Michel Bauwens is a writer, researcher and conference speaker and a noted expert on the subject of peer-to-peer economics. He is Primavera Research Fellow at the University of Amsterdam, external expert at the Pontifical Academy of Social Sciences, and the founder of the Peer-to-Peer Foundation. Recently, he spoke with Futurism contributor Daniel Araya about the transformative power of peer-to-peer economics and its role in reshaping our world.
DA: Michel, you have a global reputation as a writer and speaker on peer-to-peer (P2P) economics, particularly the sociopolitical dynamics of peer production. What drives your interest in P2P? How do you define P2P?
MB: I came to define P2P as a relational dynamic in which people are empowered to interact with one another in the creation of common resources.
After about a dozen years in the business world, I became extremely dissatisfied with short-term corporate thinking. So I quit the corporate world and took a two-year sabbatical to study alternatives. Researching the rise of network technologies, I began to believe that the affordances of peer-to-peer networks could have a key role in transforming the problems inherent to industrial society.
In peer production, productive communities were creating shared resources through networked collaboration, through entrepreneurial coalitions and value-driven business platforms, and through new kinds of for-benefit association, such as the FLOSS Foundations.
I started documenting these new practices and created a wiki, which has since mushroomed to over 20,000 articles viewed nearly 30 million times. I found other people who wanted to serve and support this new p2p/commons movement and together we created the P2P Foundation.
DA: There appears to be several modes of P2P/distributed collaboration (i.e., for-profit, not-for-profit, co-operative, commons-based). What is your perspective on these modes? Are they competitors to one another or somehow mutually reinforcing?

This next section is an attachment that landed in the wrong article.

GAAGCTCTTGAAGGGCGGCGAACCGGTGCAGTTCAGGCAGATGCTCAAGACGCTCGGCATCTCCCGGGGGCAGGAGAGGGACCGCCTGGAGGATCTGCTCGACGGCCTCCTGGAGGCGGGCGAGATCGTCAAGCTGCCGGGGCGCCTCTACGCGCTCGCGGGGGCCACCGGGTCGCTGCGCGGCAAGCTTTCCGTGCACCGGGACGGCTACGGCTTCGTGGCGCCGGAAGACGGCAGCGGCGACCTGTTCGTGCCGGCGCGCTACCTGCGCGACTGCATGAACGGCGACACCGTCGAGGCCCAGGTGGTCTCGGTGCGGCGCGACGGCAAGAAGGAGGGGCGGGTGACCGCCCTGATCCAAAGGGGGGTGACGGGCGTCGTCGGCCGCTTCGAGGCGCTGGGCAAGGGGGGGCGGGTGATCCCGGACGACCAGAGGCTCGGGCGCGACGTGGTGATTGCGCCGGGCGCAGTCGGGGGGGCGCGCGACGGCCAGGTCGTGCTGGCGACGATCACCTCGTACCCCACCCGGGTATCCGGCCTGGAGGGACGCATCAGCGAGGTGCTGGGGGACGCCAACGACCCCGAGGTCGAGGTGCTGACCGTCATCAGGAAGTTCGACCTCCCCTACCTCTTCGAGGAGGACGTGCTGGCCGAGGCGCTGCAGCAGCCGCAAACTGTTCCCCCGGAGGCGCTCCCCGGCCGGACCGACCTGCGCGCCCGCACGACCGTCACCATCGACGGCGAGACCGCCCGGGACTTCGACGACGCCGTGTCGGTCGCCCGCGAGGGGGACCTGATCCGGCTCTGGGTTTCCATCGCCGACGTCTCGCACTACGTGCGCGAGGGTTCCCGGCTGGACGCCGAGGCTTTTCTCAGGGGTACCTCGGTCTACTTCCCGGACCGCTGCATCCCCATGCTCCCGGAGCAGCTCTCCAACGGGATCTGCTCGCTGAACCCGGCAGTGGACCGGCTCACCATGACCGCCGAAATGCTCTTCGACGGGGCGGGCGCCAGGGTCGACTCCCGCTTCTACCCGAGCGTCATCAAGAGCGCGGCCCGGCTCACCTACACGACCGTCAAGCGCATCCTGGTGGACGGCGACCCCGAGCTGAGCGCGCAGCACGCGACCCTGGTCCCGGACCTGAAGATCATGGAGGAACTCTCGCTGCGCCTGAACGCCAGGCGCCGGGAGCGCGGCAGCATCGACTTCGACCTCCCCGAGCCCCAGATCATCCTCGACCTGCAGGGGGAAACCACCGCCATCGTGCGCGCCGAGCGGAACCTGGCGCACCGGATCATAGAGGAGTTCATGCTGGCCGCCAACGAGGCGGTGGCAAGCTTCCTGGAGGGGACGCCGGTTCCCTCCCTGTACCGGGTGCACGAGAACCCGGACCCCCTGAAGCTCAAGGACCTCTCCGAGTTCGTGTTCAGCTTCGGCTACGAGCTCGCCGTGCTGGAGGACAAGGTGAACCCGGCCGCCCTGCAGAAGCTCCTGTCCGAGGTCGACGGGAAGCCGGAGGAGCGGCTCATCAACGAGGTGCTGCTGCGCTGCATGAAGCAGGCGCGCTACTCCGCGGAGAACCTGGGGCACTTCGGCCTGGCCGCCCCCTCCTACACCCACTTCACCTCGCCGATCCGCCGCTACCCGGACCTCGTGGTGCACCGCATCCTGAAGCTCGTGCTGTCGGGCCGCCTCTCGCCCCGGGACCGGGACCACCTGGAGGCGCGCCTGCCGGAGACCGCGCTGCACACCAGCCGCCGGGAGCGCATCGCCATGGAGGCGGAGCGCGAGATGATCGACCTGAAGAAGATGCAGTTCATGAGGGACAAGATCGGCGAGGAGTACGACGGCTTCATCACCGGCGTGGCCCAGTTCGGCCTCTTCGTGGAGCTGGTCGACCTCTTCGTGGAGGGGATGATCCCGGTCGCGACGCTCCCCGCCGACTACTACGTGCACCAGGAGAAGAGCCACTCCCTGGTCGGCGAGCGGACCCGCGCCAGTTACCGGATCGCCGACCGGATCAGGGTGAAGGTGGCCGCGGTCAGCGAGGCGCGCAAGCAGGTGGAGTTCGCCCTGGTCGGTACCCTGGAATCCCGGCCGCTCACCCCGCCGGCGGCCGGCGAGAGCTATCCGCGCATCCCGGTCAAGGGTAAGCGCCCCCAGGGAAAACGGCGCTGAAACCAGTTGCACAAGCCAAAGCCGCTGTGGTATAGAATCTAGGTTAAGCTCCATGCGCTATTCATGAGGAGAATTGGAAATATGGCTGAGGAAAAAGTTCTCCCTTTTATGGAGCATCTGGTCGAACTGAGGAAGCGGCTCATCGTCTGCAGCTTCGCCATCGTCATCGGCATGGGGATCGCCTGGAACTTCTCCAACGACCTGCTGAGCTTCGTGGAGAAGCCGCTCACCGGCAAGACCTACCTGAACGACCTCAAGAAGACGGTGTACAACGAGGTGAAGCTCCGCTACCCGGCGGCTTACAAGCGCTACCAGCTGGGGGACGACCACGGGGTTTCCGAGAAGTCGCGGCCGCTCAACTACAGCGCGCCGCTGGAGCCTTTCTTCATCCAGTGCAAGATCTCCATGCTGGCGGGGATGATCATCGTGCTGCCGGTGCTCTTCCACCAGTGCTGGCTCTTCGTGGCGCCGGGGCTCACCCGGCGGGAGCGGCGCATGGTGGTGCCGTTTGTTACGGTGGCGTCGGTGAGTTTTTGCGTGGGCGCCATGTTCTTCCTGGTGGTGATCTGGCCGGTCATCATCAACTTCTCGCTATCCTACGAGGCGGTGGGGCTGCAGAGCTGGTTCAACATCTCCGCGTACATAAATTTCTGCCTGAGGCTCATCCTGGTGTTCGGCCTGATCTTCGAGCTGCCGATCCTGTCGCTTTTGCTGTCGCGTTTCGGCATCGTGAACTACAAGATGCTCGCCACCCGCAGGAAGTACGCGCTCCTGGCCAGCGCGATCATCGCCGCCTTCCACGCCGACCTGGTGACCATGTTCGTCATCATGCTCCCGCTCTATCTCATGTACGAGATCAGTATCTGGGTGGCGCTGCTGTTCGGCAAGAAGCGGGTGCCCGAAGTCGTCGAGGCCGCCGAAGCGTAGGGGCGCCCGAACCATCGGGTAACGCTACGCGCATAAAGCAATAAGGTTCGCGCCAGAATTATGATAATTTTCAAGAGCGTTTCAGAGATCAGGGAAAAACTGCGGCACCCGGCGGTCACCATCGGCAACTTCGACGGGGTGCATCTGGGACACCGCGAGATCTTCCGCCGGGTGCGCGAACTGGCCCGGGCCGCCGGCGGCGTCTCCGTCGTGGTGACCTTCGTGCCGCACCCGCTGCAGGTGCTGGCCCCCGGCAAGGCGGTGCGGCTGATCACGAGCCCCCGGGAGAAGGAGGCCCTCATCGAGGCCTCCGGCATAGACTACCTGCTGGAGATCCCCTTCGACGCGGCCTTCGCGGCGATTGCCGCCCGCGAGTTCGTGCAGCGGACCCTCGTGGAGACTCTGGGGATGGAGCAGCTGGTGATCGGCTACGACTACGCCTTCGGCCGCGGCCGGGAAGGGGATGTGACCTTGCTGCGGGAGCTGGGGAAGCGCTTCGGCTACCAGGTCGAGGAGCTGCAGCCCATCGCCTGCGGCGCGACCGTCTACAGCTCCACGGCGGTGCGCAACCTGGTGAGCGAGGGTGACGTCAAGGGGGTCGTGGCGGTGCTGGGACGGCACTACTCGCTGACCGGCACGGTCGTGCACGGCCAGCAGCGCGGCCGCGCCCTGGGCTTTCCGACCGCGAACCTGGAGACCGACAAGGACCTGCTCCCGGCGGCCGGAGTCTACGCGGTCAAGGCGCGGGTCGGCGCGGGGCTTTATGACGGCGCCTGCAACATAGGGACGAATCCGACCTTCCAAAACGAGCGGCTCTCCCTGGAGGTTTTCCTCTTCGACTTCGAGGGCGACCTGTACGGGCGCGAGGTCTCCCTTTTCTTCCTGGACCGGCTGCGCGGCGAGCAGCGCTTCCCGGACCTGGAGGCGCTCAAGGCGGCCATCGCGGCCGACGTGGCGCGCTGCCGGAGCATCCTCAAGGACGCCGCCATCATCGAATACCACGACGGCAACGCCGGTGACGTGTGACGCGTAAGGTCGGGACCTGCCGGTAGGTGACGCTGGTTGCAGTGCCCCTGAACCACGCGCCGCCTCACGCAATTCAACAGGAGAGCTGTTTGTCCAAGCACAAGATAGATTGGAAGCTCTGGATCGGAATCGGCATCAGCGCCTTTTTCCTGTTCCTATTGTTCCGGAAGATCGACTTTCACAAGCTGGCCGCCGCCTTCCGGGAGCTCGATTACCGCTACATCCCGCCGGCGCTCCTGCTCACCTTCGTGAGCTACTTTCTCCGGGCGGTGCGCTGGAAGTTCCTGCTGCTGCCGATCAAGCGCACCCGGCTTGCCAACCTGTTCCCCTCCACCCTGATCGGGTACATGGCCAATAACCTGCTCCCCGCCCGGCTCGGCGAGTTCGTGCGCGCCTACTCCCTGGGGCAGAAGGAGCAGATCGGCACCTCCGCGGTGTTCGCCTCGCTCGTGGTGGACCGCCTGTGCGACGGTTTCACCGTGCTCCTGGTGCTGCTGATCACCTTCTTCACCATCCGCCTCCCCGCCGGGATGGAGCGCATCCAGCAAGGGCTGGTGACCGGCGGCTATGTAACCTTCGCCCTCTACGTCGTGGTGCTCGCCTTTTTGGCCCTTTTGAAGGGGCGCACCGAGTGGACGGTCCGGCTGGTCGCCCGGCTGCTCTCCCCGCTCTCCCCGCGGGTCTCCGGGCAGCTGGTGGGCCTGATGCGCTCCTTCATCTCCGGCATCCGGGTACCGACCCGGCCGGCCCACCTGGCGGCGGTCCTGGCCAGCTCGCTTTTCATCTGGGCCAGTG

MB: ‘Netarchical’ forms of peer-to-peer infrastructure (net-archy meaning the hierarchy of the network) do not reinvest their profits. Rather, they are a kind of parasitical force contributing to a value crisis in which more and more “use value” is created by the people themselves–even as scarce monetization is exclusively captured by the owners of the network platform.
My work is largely predicated on the view that we need to look beyond netarchical organizations and toward platform cooperatives, data cooperatives, and new forms of ethical entrepreneurship.
DA: There is strong overlap between peer production and the so-called “sharing economy” (particularly in terms of what Rachel Botsman describes as collaborative consumption). I know that your own work focuses on the value of a collaborative commons over “platform capitalism”. How do you define a collaborative commons? How does it differ from the current wave of platform startups that we see today?
MB: There are, I believe, four types of commons to distinguish in this context. The first type is the immaterial commons we inherit, such as language and culture. The second type is the immaterial commons we create. This is where the hugely important knowledge and digital commons come in (since it this digital commons that is currently exploding). The third type is the material commons we inherit, the oceans, the atmosphere, the forests, etc.; and the fourth type is the as yet underappreciated potential for the created material commons, i.e. productively manufactured resources.